Student loans can seem scary, complicated, intimidating, and difficult to understand, and to an extent- they are. Let’s work together to clear up some common vocabulary, types of loans, different payment options, and the steps you will go through before making the decision to sign the dotted line!
Written by Josephine Redfern
College is expensive and paying for it can seem impossible. However, there are ways to pay for college, such as using loans provided by private banks and/or the government. In fact, student loans can be a great option, especially if you have limited savings or haven’t received any scholarships – although these areas should all be explored first before considering obtaining a student loan. Most of what it takes to understand student loans is an understanding of the vocabulary that goes along with them! Let’s start there.
A loan is an amount of money given to you with the expectation that it will be paid back in full, plus interest accrued on the loan, at an agreed time in the future.
Interest is the percentage of a loan that is added to the original balance or the principle of the loan. When you pay back your student loan, you will be paying back the original amount of the loan, plus the interest. For example, if you take out a 5-year loan for 100 dollars with a 5% annual interest rate, at the end of the 5 years you would owe $125. This is because 5% of the original $100 is $5. $5 multiplied by 5 years is $25 and $25 plus $100 is $125! That would be an example of simple interest, which like the name suggests, is a little simpler to understand.
On the other hand, we have the more commonly used compound interest. Compound interest is based on the overall balance of the loan, including the original amount and the unpaid interest that is adding up or accruing over time. Compound interest essentially means that the loan is charging interest on interest. If the interest isn’t paid as it accrues it is capitalized or added to the balance of the loan. For instance, if you have a loan of $100 that is charging 5% interest every year, the interest at the end of one year is capitalized so the new loan balance would become $105. The interest in year two would be $5.25 (5% of $105 and so on for the length of loan). Remember you would still be paying interest on top of this capitalized amount, which can significantly increase the longer it takes you to pay off your loan.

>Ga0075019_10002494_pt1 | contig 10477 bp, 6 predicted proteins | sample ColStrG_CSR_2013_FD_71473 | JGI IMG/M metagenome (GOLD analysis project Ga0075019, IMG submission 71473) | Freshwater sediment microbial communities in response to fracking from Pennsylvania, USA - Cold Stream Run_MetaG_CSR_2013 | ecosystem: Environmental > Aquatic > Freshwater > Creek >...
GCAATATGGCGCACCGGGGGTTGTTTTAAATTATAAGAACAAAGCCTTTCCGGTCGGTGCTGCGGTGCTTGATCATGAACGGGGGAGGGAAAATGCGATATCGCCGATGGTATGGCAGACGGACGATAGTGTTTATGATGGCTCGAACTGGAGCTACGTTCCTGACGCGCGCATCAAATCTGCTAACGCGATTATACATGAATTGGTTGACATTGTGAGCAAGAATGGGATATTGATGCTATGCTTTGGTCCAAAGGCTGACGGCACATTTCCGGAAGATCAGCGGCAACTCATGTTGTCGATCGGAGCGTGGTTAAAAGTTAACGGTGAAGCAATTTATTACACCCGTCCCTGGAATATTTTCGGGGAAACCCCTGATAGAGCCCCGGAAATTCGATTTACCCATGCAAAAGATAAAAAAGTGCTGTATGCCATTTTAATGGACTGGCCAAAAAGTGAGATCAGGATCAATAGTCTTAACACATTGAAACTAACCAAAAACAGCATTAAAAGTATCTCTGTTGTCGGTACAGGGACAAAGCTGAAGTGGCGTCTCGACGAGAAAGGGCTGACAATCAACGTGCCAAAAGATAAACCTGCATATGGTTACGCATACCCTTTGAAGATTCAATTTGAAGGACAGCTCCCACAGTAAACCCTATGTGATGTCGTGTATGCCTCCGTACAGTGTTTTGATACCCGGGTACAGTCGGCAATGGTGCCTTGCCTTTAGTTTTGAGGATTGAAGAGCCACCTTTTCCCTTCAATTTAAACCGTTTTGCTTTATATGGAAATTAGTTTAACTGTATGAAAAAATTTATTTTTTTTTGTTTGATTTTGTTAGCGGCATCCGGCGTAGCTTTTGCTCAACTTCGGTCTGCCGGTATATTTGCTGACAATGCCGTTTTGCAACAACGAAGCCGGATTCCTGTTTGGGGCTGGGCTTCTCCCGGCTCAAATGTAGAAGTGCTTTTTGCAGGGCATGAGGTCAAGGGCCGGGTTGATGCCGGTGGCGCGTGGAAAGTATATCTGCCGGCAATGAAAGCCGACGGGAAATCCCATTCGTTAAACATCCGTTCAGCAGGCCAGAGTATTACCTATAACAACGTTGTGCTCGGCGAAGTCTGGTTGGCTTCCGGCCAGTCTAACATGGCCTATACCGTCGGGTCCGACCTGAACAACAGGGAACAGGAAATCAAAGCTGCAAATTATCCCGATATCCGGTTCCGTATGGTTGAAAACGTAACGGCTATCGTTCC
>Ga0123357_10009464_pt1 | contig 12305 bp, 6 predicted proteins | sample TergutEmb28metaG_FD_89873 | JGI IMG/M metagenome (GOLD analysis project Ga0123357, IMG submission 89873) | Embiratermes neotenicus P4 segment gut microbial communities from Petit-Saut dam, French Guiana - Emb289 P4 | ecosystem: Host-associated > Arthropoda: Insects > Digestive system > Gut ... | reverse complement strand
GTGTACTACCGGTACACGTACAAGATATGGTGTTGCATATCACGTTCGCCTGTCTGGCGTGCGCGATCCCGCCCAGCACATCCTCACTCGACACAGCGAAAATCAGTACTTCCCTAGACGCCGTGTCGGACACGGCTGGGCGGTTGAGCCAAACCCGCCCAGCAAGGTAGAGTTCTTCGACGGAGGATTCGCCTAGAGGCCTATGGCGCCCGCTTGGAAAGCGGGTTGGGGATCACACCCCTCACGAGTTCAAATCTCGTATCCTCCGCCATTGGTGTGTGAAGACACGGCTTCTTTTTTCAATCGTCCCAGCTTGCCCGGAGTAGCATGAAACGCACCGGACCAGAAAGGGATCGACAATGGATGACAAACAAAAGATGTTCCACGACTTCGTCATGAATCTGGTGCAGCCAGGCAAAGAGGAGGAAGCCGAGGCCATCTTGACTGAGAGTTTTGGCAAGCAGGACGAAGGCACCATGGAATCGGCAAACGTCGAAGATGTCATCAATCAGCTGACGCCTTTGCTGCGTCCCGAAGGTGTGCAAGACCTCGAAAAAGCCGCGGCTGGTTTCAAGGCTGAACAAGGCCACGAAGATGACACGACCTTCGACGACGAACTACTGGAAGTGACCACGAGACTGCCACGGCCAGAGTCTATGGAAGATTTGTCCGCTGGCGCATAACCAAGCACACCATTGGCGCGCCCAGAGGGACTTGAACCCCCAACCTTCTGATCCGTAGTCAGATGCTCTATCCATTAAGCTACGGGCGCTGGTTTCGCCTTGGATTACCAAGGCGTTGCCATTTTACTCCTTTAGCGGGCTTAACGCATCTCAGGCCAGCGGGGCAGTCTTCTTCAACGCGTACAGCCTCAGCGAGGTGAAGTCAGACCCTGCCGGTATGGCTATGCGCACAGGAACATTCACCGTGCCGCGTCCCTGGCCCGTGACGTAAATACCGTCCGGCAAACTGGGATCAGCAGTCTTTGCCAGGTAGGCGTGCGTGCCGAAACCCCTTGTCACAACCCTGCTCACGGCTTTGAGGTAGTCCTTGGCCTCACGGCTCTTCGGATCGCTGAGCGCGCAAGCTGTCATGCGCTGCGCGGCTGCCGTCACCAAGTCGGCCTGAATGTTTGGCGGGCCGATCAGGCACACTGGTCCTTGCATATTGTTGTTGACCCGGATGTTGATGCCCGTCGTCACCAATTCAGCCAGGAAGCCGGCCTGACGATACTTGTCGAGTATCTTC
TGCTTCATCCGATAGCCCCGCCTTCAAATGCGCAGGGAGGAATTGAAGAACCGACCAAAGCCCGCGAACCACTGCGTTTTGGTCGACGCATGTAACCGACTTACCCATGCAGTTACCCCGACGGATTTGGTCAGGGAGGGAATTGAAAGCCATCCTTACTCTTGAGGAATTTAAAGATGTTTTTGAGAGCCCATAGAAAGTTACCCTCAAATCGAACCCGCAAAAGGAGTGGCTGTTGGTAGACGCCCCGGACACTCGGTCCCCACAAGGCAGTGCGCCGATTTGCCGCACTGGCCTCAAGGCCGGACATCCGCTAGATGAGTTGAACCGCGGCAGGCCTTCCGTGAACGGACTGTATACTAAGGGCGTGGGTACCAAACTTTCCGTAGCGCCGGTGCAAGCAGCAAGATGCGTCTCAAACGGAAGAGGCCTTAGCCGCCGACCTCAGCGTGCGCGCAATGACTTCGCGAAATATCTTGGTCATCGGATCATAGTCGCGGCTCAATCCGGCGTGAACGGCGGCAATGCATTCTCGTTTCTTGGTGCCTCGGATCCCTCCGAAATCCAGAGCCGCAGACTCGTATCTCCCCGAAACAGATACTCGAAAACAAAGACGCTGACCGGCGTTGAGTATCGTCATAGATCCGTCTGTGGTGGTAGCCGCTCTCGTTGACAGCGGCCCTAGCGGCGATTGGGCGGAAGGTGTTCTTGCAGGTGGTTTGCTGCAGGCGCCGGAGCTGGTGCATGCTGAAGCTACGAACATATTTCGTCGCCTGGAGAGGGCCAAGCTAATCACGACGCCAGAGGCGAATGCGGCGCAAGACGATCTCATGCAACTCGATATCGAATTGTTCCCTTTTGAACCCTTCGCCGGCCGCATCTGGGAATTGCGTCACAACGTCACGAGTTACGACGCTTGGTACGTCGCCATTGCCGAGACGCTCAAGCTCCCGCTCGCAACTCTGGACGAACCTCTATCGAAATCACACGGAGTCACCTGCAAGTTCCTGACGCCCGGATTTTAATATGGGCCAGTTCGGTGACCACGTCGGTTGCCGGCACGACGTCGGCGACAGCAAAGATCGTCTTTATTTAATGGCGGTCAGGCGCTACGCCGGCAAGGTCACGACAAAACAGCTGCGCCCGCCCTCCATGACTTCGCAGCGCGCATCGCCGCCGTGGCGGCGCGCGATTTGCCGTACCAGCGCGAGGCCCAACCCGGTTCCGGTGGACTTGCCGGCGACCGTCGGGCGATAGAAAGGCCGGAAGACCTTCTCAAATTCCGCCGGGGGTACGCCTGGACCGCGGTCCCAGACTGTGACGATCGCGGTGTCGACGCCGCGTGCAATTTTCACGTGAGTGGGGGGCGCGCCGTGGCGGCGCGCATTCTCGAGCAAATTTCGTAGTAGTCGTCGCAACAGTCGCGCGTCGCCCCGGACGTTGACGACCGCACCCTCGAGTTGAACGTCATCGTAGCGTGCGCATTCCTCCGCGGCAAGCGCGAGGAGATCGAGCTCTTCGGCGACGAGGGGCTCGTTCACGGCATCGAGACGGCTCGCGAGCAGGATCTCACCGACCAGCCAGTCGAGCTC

Types of Loans
Now that we’ve covered the vocabulary part of student loans, let’s look at the different types of loans that you could apply for as a student!
First, there are public loans. Every student who wants to attend college can file for FAFSA (Free Application for Federal Student Aid) and will be eligible for federal loans and grants based on their FAFSA application. Federal loans have a fixed interest rate, meaning that the interest rate cannot increase over time. When you are looking at the different types of student loans, pay attention to the rules and stipulations that are attached. Some loans cannot be used for certain graduate programs, fields of study, or to cover certain costs associated with higher education. Check out this great article from BALANCE to learn about some things you can do before filling out FAFSA. If you fill out FAFSA and don’t qualify for government loans, you can consider looking for more scholarship options. Here is our blog on scholarships that can help you learn more about where to look!
Second are private loans. Private loans are offered by private financial institutions and typically have more fees attached to them, increasing the principle balance of the loan. These loans are going to have different interest rates depending on how good the applicant or cosigner’s credit score is, and other deciding factors such as market factors, income, and employment history. Here’s an article from BALANCE that can help you understand your personal credit score and the factors that may affect it.